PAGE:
A Rundown on Amblyopia (also known as “Lazy Eye”)
The Blueberry Pediatrics Blog

A Rundown on Amblyopia (also known as “Lazy Eye”)

Dr. Lyndsey Garbi and Tigist Demeke
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Does your child have Amblyopia?

Here are some symptoms: 

  • Poor depth perception – trouble telling how near or far something is
  • Struggling to see clearly
  •  Squinting
  •  Shutting one eye
  •  Tilting their head 

What is Amblyopia exactly?

Amblyopia, also known as “lazy eye” is a disorder of sight where the brain starts to favor input from one eye over the other eye. About 2/100 children have it and it is the most common cause of vision loss in kids. The brain and eye work together to translate what is being seen by the eye. When the brain struggles to understand vision from the weaker eye it starts to depend solely on the stronger eye to send it signals. This in turn causes eyesight in the weaker eye to worsen. The name “lazy eye” comes from the fact that the stronger eye has better vision and works better than the other eye so the weaker eye gets “lazy.” 

Causes for Amblyopia

Doctors don’t exactly know what directly causes amblyopia, but it is most likely derived from differences in eyesight in both eyes. The nerve signals in our brains control our eyesight, but when there is something affecting the vision in one of the eyes, the brain tries to create a loophole around it. It blocks signals from the amblyopic eye and focuses its nerves on the stronger eye.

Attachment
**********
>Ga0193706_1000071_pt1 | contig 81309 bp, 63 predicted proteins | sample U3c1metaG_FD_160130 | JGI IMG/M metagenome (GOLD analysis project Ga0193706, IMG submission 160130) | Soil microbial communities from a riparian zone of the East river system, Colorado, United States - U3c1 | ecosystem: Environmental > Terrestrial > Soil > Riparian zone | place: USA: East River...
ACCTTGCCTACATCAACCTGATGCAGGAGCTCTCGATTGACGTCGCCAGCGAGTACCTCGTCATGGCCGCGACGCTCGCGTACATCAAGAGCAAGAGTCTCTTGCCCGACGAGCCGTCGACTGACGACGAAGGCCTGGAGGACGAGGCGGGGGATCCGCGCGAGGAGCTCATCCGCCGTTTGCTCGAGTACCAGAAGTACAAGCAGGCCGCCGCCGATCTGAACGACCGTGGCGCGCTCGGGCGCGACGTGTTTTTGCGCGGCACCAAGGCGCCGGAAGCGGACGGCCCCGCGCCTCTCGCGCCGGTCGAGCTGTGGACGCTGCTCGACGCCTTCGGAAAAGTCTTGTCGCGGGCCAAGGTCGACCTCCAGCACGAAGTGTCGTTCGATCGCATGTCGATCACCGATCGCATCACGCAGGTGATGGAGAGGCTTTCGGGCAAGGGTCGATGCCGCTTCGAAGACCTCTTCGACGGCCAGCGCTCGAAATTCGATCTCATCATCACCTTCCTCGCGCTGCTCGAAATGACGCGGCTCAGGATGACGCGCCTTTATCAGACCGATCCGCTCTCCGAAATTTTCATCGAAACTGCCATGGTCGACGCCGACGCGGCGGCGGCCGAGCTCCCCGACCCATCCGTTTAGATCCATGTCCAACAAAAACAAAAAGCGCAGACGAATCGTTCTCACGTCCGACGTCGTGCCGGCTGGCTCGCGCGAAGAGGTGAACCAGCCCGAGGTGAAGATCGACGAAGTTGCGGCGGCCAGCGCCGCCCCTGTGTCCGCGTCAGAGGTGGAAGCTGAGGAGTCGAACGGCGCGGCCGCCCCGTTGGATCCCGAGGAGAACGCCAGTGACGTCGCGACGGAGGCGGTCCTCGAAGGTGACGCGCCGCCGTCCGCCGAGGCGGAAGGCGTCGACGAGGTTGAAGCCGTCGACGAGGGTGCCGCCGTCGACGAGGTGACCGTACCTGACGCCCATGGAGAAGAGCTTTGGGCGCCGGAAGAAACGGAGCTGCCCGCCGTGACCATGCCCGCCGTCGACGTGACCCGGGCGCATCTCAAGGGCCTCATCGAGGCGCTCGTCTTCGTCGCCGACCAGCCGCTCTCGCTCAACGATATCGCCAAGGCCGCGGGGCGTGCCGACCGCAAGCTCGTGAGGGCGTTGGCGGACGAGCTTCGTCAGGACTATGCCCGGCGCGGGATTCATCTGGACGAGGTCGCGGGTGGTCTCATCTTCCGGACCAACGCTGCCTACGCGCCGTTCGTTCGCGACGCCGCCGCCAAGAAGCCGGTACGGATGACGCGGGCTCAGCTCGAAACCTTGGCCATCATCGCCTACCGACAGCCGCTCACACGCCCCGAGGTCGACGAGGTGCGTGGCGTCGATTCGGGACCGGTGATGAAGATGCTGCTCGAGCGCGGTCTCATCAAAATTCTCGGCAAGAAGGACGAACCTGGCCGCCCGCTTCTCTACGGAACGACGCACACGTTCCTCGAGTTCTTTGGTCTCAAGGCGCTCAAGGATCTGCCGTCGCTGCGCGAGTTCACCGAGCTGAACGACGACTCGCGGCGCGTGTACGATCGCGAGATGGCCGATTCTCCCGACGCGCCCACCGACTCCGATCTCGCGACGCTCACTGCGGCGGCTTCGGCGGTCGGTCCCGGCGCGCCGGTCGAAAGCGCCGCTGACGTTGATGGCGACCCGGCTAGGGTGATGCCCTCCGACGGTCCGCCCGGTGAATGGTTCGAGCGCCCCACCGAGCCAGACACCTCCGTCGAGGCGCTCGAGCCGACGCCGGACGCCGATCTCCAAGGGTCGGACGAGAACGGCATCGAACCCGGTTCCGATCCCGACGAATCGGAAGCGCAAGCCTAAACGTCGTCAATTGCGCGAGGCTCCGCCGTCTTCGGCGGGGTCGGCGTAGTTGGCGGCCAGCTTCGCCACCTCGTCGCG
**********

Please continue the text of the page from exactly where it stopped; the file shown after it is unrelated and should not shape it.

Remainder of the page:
Below are some conditions in the eye that can lead to amblyopia:

  • Refractive Errors: Nearsightedness, farsightedness, and astigmatism can usually be treated with glasses or contacts, but without treatment, the brain relies on the stronger eye more.
  • Cataracts: This makes the eyesight appear as “cloudy,” and blurry. This condition is often found in older people, but young children can also develop cataracts.
  • Strabismus: Kids with strabismus usually have eyes which don’t line up. One of the eyes may drift up, down, out, or in.

Risk factors for your child:

  1. Early Birth (Prematurity)
  2. If your child is smaller at birth than the average child
  3. Having family members with the same medical condition
  4. Some developmental disabilities 

How might my doctor treat my child?

Treatment options may vary. The doctor will always look for signs of amblyopia during vision screening at their yearly exams. Children within the ranges of 3-5 years old will have to get their eyes checked at least once. 

  • If there is an underlying problem with your child’s vision causing amblyopia, your child’s doctor will treat that first. Most of the time, the treatment is as simple as wearing glasses or contacts (depending on if your child is far or near-sighted).
  • An eye patch: Having to wear an eyepatch on the stronger eye helps the brain to use more of its strength on the weaker eye and improve its vision long term. The length of time with the eye patch will depend on the severity of the amblyopia and how long it takes for the weaker eye to get stronger.
  • Putting prescribed eye drops in the stronger eye will temporarily blur the vision for anything near, which also forces the brain to rely on the amblyopic eye. This method could be an easier alternative for your child, since they might try to pull off the eyepatch.

The treatments aren’t fast-acting, but after a couple of weeks, your child’s vision should start to slowly improve. In order to get improvement for your child’s eye to be healthy, patience is required, as it might take a couple of months in order to do so.

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